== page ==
It’s what you don’t know about the chemical energy drinks that’s increasing children and adult health risk and cause of other illness and disease and shortened lifespans. And for this reason alone, stick to coffee, tea and decaffeinated drinks [if caffeine intolerant] and morning stretch exercises to wake up and get your day started. And remember… Too much chemical-stimulant-influence on the mind and body, in the long run is not a healthy habit for anyone.

Author: Marc T. Woodard, MBA, BS Exercise Science, ARNG, CPT, RET. 2012-20 Copyright. All rights reserved, Mirror Athlete Inc., http://www.mirrorathlete.com, Sign up for your Free eNewsletter.





Ageless MirrorAthlete Pacific Book Review by Allison Walker

8 03 2020

Updated: 8 March 2020, Marc Woodard

Learn More About Ageless MirrorAthlete book and the author by clicking on the book link and reading the free preview.

Title: Ageless Mirror Athlete: Overweight and Unfit No More Author: Marc T. Woodard Publisher: iUniverse ISBN: 978-1-5320-5373-3 Genre: Health and Fitness Pages: 367. Book can be ordered on Amazon, B&N and iUniverse: Hard and soft book cover and digital copy.

To view Ageless MirrorAthlete original pacific book review listed at their website [click here]

Pacific Book Review, by Allison Walker, June 2019

“The weight loss industry should be ashamed, opines lifestyle consultant and author Marc Woodard. Fad diets, the inundation of weight loss pills, and fitness equipment that sits in the corner gathering dust sells people gimmicks instead of solutions. Woodard’s book, Ageless Mirror Athlete, promises to expose the industry’s cheap secrets and offer readers a healthier way to live.”

“As a person looking to make a healthy lifestyle change, to lose weight or gain strength, maybe even to manage a disease, you are entrusting your lifestyle coach with not only your well-being, but with your life. Woodard knows this, is passionate about his job and it’s clear he holds equally high standards for others in his industry. This is why Woodard scorns the half-truths of weight loss products, and favors a more wholesome diet, regular exercise and good old fashioned calorie counting along with self-awareness. “

“Calorie counting, or at least awareness of caloric intake, is a key component of Woodard’s fitness plan. Understanding your body’s basal, resting and exercise metabolic rates is how Woodard’s clients lose weight safely, without sacrificing the foods they love. The book becomes technical, explaining the differences between carbohydrates, fats and protein; how the body utilizes each nutrient; and how to calculate how much of each you need. Thankfully, Woodard follows up with, You don’t have to finish reading to begin losing weight and feeling well right now. Instead, Woodard says, make a commitment to daily walking and minimizing processed foods. Ageless Mirror Athlete scorns fad diets in favor of this holistic, educated approach. As an example, Woodard points to high protein, high fat diets like Atkins and KETO. These diets work by throwing the body into a metabolic state of ketosis, wherein you lose weight very quickly but may suffer health complications with continued use. Woodard notes an extended state of ketosis may result in gout, kidney stones and kidney failure.”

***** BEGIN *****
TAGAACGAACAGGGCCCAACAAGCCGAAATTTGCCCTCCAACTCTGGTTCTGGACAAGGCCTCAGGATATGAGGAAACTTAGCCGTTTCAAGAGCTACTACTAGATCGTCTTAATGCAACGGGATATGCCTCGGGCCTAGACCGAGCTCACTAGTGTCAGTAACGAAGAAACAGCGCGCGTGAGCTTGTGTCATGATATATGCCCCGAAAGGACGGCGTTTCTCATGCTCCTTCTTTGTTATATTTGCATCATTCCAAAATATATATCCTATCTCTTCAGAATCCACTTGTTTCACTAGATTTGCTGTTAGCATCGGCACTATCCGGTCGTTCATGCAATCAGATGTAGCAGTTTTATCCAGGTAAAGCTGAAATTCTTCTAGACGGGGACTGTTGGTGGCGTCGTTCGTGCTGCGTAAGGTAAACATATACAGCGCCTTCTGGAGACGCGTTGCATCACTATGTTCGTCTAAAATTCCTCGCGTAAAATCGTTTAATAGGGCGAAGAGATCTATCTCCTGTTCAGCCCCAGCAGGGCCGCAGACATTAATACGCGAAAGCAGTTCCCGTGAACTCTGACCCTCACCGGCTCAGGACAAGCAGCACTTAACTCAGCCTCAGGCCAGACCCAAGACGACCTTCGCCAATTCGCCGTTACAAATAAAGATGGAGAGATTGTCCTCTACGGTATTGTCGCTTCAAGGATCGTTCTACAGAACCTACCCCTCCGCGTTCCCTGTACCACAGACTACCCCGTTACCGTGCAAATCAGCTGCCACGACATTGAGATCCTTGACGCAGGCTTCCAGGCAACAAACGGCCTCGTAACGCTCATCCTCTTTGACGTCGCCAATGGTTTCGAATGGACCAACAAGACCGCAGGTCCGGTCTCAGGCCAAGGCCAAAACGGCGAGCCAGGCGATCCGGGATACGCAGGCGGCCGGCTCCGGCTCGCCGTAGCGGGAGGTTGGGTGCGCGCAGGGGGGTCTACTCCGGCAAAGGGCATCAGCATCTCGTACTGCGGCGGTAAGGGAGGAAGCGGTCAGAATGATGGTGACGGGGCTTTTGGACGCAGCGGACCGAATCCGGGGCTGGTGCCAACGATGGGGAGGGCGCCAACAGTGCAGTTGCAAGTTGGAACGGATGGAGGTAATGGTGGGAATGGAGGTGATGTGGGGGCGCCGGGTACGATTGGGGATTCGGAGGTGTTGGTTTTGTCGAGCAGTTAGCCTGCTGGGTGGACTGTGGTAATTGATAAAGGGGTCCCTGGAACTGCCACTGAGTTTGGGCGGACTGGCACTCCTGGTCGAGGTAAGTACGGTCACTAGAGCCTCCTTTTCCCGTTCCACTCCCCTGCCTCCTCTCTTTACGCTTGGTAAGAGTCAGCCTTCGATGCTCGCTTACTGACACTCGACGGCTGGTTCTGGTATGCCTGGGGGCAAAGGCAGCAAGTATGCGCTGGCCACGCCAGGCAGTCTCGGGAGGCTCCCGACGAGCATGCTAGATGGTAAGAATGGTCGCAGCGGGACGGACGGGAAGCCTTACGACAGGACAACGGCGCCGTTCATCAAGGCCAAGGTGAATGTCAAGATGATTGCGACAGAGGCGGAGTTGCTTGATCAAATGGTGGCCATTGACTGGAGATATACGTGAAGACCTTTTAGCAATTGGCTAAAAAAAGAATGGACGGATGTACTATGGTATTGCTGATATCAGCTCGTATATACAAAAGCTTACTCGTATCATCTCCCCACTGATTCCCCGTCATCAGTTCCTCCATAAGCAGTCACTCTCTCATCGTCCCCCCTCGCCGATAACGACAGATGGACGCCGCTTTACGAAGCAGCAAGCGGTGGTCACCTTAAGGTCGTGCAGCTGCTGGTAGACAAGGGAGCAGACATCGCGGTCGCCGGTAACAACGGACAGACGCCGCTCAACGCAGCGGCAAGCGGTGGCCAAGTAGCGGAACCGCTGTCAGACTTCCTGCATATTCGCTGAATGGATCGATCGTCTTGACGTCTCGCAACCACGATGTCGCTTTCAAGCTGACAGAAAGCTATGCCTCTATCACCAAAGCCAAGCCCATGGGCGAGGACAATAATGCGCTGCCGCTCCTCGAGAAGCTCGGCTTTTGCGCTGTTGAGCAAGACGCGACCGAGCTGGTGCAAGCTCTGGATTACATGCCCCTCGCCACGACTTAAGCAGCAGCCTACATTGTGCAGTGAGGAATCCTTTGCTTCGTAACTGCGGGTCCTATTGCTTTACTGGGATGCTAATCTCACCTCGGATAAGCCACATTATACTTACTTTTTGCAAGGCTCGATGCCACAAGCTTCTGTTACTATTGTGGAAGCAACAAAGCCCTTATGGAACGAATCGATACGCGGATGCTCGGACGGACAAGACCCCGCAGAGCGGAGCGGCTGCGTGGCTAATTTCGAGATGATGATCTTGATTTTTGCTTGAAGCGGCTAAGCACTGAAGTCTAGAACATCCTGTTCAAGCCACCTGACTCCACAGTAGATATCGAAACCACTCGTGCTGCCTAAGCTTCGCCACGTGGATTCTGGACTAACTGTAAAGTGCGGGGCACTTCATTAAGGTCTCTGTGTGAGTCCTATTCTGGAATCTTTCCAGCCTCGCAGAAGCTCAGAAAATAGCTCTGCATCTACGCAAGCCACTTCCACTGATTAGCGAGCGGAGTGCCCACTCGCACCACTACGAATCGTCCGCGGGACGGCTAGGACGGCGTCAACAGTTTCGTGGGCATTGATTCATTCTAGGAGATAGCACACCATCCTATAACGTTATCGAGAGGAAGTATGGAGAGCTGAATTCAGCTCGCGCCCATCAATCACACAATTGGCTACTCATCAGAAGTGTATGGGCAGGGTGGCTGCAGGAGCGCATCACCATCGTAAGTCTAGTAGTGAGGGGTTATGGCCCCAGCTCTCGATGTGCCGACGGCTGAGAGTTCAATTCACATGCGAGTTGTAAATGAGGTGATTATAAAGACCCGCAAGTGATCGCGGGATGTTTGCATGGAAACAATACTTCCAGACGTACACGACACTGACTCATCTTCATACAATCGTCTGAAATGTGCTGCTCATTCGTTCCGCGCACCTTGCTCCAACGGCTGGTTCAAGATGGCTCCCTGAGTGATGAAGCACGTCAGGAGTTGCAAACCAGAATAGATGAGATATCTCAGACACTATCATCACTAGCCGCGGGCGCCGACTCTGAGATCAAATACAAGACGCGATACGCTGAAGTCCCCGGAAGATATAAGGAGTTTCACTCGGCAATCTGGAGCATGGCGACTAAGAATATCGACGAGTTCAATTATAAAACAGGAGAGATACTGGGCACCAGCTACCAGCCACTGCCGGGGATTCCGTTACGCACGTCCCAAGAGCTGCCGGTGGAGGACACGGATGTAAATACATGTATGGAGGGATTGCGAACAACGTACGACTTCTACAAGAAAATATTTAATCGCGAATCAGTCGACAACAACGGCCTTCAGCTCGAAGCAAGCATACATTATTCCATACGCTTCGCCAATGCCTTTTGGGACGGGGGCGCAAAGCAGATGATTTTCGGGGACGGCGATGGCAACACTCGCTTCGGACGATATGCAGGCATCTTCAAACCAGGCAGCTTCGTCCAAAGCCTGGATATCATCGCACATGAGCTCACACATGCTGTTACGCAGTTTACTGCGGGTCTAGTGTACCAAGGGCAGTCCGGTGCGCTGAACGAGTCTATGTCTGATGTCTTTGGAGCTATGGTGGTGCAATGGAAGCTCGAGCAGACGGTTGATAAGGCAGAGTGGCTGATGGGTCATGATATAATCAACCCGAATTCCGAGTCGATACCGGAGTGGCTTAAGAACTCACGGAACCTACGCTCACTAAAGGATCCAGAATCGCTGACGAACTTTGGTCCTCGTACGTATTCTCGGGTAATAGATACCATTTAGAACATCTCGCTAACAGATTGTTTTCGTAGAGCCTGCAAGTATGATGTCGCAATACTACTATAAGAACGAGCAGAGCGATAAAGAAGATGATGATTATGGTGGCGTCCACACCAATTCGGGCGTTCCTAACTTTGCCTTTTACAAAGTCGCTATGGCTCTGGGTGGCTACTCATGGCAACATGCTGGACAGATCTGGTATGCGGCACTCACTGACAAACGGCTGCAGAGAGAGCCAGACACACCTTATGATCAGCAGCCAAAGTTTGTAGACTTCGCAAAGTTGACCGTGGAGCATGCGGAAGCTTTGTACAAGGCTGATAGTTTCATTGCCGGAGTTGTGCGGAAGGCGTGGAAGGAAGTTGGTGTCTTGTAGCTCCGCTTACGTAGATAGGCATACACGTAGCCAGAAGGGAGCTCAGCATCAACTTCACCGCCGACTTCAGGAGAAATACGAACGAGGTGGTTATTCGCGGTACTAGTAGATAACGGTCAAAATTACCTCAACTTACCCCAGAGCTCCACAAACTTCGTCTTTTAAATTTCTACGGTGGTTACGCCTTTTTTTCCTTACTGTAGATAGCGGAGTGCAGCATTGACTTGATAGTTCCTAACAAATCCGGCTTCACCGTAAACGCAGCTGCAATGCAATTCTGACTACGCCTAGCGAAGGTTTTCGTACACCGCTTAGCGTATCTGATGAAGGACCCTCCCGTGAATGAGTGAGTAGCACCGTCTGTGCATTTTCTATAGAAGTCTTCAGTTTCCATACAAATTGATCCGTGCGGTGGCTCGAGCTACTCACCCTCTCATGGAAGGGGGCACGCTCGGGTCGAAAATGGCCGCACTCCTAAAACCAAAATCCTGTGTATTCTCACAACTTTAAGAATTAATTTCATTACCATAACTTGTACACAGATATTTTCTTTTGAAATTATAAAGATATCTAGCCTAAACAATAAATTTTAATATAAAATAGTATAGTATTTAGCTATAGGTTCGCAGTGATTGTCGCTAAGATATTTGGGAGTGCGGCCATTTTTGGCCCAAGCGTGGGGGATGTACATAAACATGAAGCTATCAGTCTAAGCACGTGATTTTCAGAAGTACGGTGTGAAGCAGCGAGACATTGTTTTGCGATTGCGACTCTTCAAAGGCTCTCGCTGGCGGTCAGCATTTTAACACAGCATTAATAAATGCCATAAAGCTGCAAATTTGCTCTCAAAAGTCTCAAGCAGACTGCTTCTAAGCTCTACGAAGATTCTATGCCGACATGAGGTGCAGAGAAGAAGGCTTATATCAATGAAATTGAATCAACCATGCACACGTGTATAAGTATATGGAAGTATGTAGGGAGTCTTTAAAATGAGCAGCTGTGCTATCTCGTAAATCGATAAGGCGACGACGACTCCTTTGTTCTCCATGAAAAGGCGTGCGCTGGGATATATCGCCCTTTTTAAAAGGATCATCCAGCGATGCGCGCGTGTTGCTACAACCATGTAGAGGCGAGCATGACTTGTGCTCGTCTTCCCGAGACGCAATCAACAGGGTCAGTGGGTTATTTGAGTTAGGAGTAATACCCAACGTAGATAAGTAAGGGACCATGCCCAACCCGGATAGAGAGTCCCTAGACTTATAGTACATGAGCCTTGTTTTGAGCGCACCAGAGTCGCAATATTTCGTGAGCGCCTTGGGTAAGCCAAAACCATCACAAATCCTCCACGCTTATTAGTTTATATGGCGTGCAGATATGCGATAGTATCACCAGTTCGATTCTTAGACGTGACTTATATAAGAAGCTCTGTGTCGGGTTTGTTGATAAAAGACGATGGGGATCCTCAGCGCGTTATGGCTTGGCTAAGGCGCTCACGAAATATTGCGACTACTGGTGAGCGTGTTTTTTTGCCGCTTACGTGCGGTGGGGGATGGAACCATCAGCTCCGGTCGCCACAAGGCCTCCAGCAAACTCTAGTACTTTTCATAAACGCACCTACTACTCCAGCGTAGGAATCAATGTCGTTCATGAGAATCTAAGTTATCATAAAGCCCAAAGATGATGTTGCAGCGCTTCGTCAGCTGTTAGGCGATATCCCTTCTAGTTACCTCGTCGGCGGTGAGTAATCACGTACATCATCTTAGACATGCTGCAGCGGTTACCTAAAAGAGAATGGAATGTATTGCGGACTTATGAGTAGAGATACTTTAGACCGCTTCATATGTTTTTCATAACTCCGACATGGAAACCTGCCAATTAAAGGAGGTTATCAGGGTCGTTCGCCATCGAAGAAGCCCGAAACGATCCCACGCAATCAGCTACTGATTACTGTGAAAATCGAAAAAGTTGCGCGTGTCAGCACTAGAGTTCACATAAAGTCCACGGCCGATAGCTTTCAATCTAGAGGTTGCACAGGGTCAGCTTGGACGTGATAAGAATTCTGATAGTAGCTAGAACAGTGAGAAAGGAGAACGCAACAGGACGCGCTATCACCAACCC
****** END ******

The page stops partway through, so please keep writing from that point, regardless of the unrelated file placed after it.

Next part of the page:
“The Ageless Mirror Athlete plan focuses on habitual adjustment to daily routine, since unless you can maintain your lifestyle long-term, no diet or exercise plan is going to work for you. Instead of limiting the types of foods you eat, people learn a better awareness of the food being consumed, the quantity and their nutrient value. Exercise plans favor daily walks or bicycle rides. By making healthier lifestyle choices, clients have greater sustainable energy to get through their day. Woodard offers the example of a client, Sally, who was placed on a popular diet plan by a previous lifestyle coach. Sally was eating a high carbohydrate, low fat, low protein diet. At first she was able to meet her exercise goals, but eventually found she barely had energy to get through her work day, never mind spending energy working out. Under Woodard’s tutelage, they developed a more balanced diet plan to give Sally more energy, and an exercise program she was more easily able to commit to. Several months later, Sally lost weight and still practiced her healthy lifestyle.”

“Just as he promises, Woodard is the real deal. He promises to expose the truth behind the weight loss and body building industries, and he does. Ageless Mirror Athlete is a no-gimmicks call-out to all the diet plans, weight loss pills, and exercise equipment founded of false promises made by commercial interests.”